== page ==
Mark Herrmann Newsday columnist Mark Herrmann

Herrmann has covered the Mets and Yankees since 1988, and has been Newsday’s national golf writer since 2002. A former Mets beat reporter, he has covered baseball's special events, including the World Series and the All-Star Game Show More

SPRINGFIELD, N.J. — Henrik Stenson, still not even two weeks removed from the mountaintop life-changing experience of winning his first major title, is in position to achieve something arguably even tougher: Winning a second one.

The instant analysis is pretty consistent after every time someone wins a first major. It just about always says, “This is the breakthrough! This is going to open the floodgates!” When you look at it closely, there really are no floodgates.

Over the past 10 years, there have been 25 first-time major champions, including three in 2016, capped off by Stenson at Royal Troon the week before last. Despite the predictions of dominance in bloom, only seven of those guys have won at least one more: Zach Johnson, Angel Cabrera, Padraig Harrington, Martin Kaymer, Rory McIlroy, Bubba Watson, Jordan Spieth. And only Harrington and McIlroy have won a third.

Fact is, there are too many golfers who are too good. Also, one tournament does not make someone Tiger Woods or Jack Nicklaus.

So Stenson has done well so far just to get himself near the top of the leader board, which he did by shooting a second consecutive 67 Friday to go 6-under for the PGA Championship, three strokes out of the lead. “I don’t know, maybe I’ll run out of steam at some point,” the 40-year-old from Sweden said after a resilient round at Baltusrol Golf Club. “But up until then, I’ll just keep trying my best.”

General assumptions suggest that a golfer finally wins a major, especially after having been in the chase for a long time, the pressure is off. But maybe the pressure gets turned up in an odd way. A level of greatness is expected. Or maybe the pressure is turned down too much. Perhaps the title causes a fellow to take his foot off the gas.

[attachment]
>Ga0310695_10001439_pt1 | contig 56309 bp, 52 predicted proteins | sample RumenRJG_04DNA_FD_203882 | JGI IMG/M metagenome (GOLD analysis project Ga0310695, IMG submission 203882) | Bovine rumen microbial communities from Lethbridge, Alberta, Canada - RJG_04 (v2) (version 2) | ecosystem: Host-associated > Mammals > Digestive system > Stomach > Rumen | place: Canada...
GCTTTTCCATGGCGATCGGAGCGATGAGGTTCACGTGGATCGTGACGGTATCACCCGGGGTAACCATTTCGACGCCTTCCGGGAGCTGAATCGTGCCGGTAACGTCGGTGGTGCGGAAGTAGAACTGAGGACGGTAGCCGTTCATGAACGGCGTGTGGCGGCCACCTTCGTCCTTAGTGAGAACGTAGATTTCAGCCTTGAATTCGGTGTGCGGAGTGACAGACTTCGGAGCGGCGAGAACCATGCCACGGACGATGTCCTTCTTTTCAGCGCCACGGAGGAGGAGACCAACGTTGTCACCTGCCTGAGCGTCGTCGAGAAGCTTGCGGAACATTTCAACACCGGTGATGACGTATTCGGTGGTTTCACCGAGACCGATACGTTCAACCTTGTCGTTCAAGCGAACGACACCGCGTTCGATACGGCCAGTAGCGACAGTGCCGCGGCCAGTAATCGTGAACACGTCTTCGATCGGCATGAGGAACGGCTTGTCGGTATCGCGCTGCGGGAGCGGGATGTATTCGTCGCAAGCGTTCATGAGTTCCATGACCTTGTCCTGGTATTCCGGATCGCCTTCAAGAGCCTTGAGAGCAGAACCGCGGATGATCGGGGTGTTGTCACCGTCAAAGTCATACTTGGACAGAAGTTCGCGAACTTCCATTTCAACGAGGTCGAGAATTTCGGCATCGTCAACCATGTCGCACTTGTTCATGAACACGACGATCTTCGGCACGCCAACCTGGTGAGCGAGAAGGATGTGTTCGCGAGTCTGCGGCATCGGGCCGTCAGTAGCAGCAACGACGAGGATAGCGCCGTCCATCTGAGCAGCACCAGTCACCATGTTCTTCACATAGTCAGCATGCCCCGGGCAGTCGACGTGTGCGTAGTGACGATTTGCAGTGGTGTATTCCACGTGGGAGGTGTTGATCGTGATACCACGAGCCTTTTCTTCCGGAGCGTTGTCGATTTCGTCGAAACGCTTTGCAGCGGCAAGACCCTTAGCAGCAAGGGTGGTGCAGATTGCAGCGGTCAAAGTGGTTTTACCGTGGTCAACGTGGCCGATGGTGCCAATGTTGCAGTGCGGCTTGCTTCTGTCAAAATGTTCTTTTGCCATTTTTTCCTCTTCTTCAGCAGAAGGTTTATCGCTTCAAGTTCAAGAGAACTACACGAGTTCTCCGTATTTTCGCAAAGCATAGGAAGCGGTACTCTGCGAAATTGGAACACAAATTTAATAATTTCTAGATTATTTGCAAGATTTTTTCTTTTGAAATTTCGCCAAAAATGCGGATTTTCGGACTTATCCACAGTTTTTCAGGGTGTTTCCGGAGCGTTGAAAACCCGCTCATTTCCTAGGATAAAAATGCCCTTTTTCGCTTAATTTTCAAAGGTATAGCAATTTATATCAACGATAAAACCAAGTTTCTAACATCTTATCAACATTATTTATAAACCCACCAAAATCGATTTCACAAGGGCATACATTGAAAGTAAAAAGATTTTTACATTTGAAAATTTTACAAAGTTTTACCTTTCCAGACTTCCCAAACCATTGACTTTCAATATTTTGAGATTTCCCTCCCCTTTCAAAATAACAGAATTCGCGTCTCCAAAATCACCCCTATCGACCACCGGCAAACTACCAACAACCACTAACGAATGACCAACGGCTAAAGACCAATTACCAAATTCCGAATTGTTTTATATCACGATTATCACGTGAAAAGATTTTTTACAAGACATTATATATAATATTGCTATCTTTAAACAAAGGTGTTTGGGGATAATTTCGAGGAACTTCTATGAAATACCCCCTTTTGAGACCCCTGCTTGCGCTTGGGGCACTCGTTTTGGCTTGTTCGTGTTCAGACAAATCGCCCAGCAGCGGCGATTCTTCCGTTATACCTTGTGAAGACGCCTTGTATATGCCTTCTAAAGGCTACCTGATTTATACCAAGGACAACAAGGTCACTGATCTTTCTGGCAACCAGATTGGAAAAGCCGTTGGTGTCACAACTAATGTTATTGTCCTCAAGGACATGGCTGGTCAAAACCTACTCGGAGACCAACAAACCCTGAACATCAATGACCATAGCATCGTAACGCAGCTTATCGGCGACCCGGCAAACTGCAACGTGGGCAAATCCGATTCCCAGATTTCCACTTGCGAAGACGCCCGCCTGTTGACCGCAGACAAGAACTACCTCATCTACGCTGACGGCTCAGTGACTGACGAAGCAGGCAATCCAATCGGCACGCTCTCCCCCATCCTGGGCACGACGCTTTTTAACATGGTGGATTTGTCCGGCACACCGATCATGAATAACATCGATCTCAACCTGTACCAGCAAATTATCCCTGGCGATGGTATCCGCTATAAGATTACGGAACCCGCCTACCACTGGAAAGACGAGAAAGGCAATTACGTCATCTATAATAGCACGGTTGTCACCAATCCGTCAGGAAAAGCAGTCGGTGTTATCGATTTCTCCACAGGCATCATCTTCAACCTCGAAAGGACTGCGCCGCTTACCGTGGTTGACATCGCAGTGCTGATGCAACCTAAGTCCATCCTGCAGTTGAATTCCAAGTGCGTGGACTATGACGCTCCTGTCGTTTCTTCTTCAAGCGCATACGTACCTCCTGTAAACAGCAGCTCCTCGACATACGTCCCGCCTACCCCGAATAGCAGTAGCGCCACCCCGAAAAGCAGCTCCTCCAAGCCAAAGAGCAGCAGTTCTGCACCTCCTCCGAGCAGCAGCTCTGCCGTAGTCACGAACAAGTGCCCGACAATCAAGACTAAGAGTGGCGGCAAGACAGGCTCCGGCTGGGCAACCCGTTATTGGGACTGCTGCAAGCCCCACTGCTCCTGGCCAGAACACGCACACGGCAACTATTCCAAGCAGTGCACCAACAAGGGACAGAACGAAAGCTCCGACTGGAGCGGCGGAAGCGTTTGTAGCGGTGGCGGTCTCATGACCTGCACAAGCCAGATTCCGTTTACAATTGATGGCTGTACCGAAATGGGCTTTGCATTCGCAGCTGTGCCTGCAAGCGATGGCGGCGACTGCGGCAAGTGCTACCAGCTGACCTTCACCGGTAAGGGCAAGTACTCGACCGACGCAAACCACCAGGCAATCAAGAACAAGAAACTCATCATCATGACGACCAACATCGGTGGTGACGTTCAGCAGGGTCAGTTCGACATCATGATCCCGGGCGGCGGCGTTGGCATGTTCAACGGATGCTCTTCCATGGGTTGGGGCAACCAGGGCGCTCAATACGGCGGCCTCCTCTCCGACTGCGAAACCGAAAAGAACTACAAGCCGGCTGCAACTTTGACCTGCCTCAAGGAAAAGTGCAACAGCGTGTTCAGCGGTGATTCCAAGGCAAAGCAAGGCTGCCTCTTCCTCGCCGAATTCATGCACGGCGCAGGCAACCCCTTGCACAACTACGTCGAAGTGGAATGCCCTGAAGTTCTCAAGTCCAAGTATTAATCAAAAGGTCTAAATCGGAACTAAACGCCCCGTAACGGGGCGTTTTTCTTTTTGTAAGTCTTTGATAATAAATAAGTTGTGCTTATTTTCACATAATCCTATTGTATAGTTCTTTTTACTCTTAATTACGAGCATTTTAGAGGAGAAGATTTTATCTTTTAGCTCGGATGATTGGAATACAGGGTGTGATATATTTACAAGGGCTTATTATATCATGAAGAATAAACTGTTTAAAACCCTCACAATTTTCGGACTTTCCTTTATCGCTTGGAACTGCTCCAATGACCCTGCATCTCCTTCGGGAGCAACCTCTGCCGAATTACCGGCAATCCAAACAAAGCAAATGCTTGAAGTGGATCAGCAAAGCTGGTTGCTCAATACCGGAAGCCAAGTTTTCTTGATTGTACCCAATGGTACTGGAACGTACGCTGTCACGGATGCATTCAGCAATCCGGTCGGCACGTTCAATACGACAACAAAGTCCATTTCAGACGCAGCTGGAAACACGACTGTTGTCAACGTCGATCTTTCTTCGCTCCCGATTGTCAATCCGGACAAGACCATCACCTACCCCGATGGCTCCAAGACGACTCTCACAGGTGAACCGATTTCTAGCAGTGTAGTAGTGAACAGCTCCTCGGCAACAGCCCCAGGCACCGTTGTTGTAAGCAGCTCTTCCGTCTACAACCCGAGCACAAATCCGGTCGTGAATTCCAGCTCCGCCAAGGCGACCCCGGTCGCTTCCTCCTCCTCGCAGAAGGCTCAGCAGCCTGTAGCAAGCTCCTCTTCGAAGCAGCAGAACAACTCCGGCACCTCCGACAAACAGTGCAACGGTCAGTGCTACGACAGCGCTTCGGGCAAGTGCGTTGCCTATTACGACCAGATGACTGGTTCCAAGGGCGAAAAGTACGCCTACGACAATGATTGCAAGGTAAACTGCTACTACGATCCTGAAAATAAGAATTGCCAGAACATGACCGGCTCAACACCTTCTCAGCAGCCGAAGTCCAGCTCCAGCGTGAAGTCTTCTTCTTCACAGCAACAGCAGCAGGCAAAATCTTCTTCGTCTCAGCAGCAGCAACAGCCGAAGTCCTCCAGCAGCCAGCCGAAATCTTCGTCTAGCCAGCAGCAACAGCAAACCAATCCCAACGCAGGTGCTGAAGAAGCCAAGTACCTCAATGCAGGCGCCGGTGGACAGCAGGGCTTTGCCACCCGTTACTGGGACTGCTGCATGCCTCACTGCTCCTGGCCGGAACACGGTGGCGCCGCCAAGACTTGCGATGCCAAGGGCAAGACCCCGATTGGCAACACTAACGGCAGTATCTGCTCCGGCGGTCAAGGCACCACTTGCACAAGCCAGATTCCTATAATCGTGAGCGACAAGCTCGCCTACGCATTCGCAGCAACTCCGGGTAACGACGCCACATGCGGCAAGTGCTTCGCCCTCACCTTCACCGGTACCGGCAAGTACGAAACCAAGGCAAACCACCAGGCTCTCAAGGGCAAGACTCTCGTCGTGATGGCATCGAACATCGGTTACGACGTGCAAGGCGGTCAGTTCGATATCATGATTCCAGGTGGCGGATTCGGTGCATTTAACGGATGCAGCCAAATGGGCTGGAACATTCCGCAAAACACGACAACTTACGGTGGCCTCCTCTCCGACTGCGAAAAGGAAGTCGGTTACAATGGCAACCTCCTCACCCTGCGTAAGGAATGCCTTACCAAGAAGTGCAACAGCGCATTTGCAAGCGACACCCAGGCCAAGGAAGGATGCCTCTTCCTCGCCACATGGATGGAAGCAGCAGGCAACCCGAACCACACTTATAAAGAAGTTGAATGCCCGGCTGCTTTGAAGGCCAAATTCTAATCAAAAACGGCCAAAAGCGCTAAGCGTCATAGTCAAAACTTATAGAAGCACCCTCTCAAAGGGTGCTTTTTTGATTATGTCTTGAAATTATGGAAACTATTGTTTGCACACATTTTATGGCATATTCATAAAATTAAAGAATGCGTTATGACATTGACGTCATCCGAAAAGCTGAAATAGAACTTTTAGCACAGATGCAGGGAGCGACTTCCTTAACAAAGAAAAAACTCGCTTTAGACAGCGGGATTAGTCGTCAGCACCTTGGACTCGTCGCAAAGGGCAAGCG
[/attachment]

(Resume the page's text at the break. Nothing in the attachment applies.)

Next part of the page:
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In a way, Stenson could be fortunate that the PGA follows the British Open so unnaturally close in this Olympics-condensed season. He has not had time to fully decompress. His clubs are still hot after that record-tying 63 Sunday in Scotland. When he was asked if he has a whole new outlook now that he has become a major winner, he said, “No, I think 63 on Sunday would work pretty well here, too.”

Who in golf thought Adam Scott would not win another major, or Justin Rose? There has been no Graeme McDowell era, nor an epoch featuring Webb Simpson or Louis Oosthuizen, Keegan Bradley or Jason Dufner. Many of us assumed Dustin Johnson was a favorite this week, but he is gone, having missed the cut at 9-over.

What Stenson has going for him is that aside from being good enough, he is both focused enough and relaxed enough. He has enjoyed the royal treatment a British Open champion receives, without taking himself too seriously.

“The reception that I’ve had has been fantastic. The fans have been cheering me on these first two days and in the practice rounds,” he said. “I have to say I’m 6-2 normally but I guess I feel 6-3 out there at the moment.”

Stature trumps height. That happens when you’re on top of the world. As long as he remains in contention, the other golfers have to wonder if he has another 63 up his sleeve on the weekend.

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“I hope I might pick up half a shot on that come Sunday,” he said. “It’s no secret that I played really well at Troon and if I can put myself in position, I don’t know if I can scare anyone other than myself. But it’s a good thing to put yourself up there when you’re playing well.”

Then again, recent history sure shows that having won the last major doesn’t mean you’re going to win the next one.